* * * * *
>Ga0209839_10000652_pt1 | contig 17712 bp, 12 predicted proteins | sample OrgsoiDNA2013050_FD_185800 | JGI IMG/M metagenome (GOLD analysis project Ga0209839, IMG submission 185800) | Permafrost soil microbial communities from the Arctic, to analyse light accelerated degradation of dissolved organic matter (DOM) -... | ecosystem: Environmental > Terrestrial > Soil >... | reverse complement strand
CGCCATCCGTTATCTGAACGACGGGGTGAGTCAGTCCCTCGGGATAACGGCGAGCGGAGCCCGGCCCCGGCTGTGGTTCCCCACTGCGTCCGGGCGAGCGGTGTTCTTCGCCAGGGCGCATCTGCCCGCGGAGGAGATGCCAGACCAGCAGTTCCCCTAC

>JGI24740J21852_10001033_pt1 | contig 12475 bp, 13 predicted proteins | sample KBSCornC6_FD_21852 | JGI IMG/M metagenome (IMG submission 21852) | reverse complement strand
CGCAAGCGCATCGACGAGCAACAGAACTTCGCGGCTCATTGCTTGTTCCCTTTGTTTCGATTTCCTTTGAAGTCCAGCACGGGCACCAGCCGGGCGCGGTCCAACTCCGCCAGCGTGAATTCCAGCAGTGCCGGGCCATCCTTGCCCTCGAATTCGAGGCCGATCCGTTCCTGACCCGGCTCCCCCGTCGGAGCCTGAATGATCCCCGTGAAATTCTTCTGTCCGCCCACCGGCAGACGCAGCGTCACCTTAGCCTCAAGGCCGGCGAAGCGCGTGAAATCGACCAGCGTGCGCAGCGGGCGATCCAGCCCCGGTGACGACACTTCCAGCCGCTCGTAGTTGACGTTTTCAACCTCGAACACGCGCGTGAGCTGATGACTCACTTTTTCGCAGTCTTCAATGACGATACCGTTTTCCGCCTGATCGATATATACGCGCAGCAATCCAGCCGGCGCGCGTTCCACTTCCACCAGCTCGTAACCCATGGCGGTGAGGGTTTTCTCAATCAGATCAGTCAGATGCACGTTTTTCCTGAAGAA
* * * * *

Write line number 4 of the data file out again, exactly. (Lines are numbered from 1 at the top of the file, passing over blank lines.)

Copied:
CGCAAGCGCATCGACGAGCAACAGAACTTCGCGGCTCATTGCTTGTTCCCTTTGTTTCGATTTCCTTTGAAGTCCAGCACGGGCACCAGCCGGGCGCGGTCCAACTCCGCCAGCGTGAATTCCAGCAGTGCCGGGCCATCCTTGCCCTCGAATTCGAGGCCGATCCGTTCCTGACCCGGCTCCCCCGTCGGAGCCTGAATGATCCCCGTGAAATTCTTCTGTCCGCCCACCGGCAGACGCAGCGTCACCTTAGCCTCAAGGCCGGCGAAGCGCGTGAAATCGACCAGCGTGCGCAGCGGGCGATCCAGCCCCGGTGACGACACTTCCAGCCGCTCGTAGTTGACGTTTTCAACCTCGAACACGCGCGTGAGCTGATGACTCACTTTTTCGCAGTCTTCAATGACGATACCGTTTTCCGCCTGATCGATATATACGCGCAGCAATCCAGCCGGCGCGCGTTCCACTTCCACCAGCTCGTAACCCATGGCGGTGAGGGTTTTCTCAATCAGATCAGTCAGATGCACGTTTTTCCTGAAGAA